There are a number of reasons why we use social media. You might be an entrepreneur using social media to market your brand. You might use social media to keep in touch with friends and family in other states, cities or countries. You might use social media just for fun, but for whatever reason there are always those Negative Nancys that slip through the cracks and onto your feed with their dark rain clouds ready to ruin your parade. Here are some ways to make sure your feed is feeding you positive energy and how to get rid of the negative energy.

2000px-f_icon-svgFor Facebook: Get acquainted with the “Unfollow” button

I cannot tell you how tired I get logging on to Facebook and seeing a plethora of fight videos. You would think adults would have more sense than that to know it’s never okay to post videos of people fighting. It’s not edifying to anyone and what does fighting solve anyway? I cannot tell you how tired I am of seeing people use Facebook as their personal diaries to attack others. Okay, you’re hurt…someone made you upset, handle it like a mature person offline. I. Am. Tirrred, but that’s nothing a quick unfollow can’t fix. You don’t have to completely unfriend them if you still wish to stay in touch, but unfollowing is step one to getting rid of that negative mess. BUT if all else fails, you can just unfriend that person…seriously, you don’t need that kind of negativity in your life.

twitter-iconFor Twitter: Mute

So Twitter has this new feature that allows you to mute certain topics or trending hashtags so if someone is tweeting about those things, they will never come across your timeline. In a world where we love to hate Trump, I cannot tell you how helpful that is. I mean sure I like to be aware of what’s happening in the world, but give me an emotional and mental break from it all. Some days I just love scrolling up and down my timeline seeing all of the powerful women and men I follow with their powerful and inspiring quotes and tweets. Sometimes you just need to wrap yourself in a bubble of positivity and leave that other mess on the outside.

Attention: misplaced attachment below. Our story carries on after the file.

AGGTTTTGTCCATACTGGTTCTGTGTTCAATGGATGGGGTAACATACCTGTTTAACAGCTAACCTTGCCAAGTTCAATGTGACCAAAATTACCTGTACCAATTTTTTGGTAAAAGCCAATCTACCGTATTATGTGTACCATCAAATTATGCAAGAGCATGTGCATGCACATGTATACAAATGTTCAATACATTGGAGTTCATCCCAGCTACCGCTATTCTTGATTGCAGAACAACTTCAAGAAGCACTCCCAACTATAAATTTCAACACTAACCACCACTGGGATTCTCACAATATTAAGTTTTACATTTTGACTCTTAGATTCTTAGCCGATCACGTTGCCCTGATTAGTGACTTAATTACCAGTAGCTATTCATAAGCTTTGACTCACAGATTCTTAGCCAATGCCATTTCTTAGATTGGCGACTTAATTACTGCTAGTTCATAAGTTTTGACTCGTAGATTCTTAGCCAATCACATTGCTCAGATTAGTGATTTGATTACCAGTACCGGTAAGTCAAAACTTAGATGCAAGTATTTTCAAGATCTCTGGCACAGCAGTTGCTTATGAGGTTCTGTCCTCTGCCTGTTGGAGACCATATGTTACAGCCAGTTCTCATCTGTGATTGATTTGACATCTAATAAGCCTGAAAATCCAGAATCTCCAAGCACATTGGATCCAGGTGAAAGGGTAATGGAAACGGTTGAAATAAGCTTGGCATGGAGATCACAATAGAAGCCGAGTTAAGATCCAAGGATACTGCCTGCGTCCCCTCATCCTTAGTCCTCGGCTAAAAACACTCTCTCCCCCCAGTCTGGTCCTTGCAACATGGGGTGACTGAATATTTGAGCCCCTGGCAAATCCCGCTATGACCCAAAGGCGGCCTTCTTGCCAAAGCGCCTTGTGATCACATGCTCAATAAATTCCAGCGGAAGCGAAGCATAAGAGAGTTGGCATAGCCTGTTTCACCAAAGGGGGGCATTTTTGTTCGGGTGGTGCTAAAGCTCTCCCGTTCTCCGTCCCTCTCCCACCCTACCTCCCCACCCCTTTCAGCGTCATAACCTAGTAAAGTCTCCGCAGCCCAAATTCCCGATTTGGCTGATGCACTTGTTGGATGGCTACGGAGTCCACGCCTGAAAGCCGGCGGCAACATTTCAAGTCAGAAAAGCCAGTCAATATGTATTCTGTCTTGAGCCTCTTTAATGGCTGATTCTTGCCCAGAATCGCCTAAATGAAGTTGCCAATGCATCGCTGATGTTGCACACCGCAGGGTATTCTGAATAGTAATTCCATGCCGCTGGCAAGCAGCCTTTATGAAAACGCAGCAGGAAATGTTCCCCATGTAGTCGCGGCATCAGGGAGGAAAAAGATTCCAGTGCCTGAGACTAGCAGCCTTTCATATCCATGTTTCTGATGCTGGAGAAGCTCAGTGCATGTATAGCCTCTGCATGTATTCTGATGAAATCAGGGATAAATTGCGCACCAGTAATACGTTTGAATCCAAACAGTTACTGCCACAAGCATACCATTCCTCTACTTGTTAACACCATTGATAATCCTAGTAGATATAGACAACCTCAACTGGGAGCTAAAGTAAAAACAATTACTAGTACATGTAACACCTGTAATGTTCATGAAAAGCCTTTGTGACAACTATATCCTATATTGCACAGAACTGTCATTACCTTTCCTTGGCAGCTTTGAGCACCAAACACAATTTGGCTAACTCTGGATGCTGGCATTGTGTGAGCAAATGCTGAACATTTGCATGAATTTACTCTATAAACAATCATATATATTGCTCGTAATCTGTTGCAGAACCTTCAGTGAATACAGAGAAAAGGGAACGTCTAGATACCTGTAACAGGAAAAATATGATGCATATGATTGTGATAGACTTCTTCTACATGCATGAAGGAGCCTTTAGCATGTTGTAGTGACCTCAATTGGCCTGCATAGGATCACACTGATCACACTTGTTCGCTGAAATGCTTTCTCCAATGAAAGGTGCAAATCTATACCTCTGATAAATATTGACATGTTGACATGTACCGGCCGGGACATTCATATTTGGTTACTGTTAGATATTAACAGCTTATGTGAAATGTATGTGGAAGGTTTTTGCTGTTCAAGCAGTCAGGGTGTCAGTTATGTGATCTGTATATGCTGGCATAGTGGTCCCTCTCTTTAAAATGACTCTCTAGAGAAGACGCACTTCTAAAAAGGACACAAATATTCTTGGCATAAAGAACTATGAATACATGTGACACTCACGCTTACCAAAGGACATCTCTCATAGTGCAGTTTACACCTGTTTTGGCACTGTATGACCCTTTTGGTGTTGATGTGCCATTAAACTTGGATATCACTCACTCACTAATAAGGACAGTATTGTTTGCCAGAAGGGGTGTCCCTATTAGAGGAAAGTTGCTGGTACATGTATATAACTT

instagram_new-512For Instagram: Unfollow

News is never “new” for long and it’s only a matter of time before it’s just completely over-saturated with the same things. Example: Beyonce announcing her pregnancy, well for starters, that’s not news to me, but seeing that SAME damn picture up and down my feed for two days straight annoyed the crap outta me. Everybody posting the same thing at the same time. The same memes, the same quotes cropping out the originator to make it seem like it’s theirs. The same twerk videos, the same fight videos, nonsense. Just hit the unfollow button. You won’t miss them. Trust me.

Sometimes when using social media we confuse being informed as being immersed and we spent hours scrolling and clicking through our social media apps and when it’s laden with negative images, bad news, and just overall ridiculousness, it can affect our mental and emotional health and leaves us in a bad state of mind. Just as you designate certain days to clean house, make sure you are taking the time to clean up your social media often.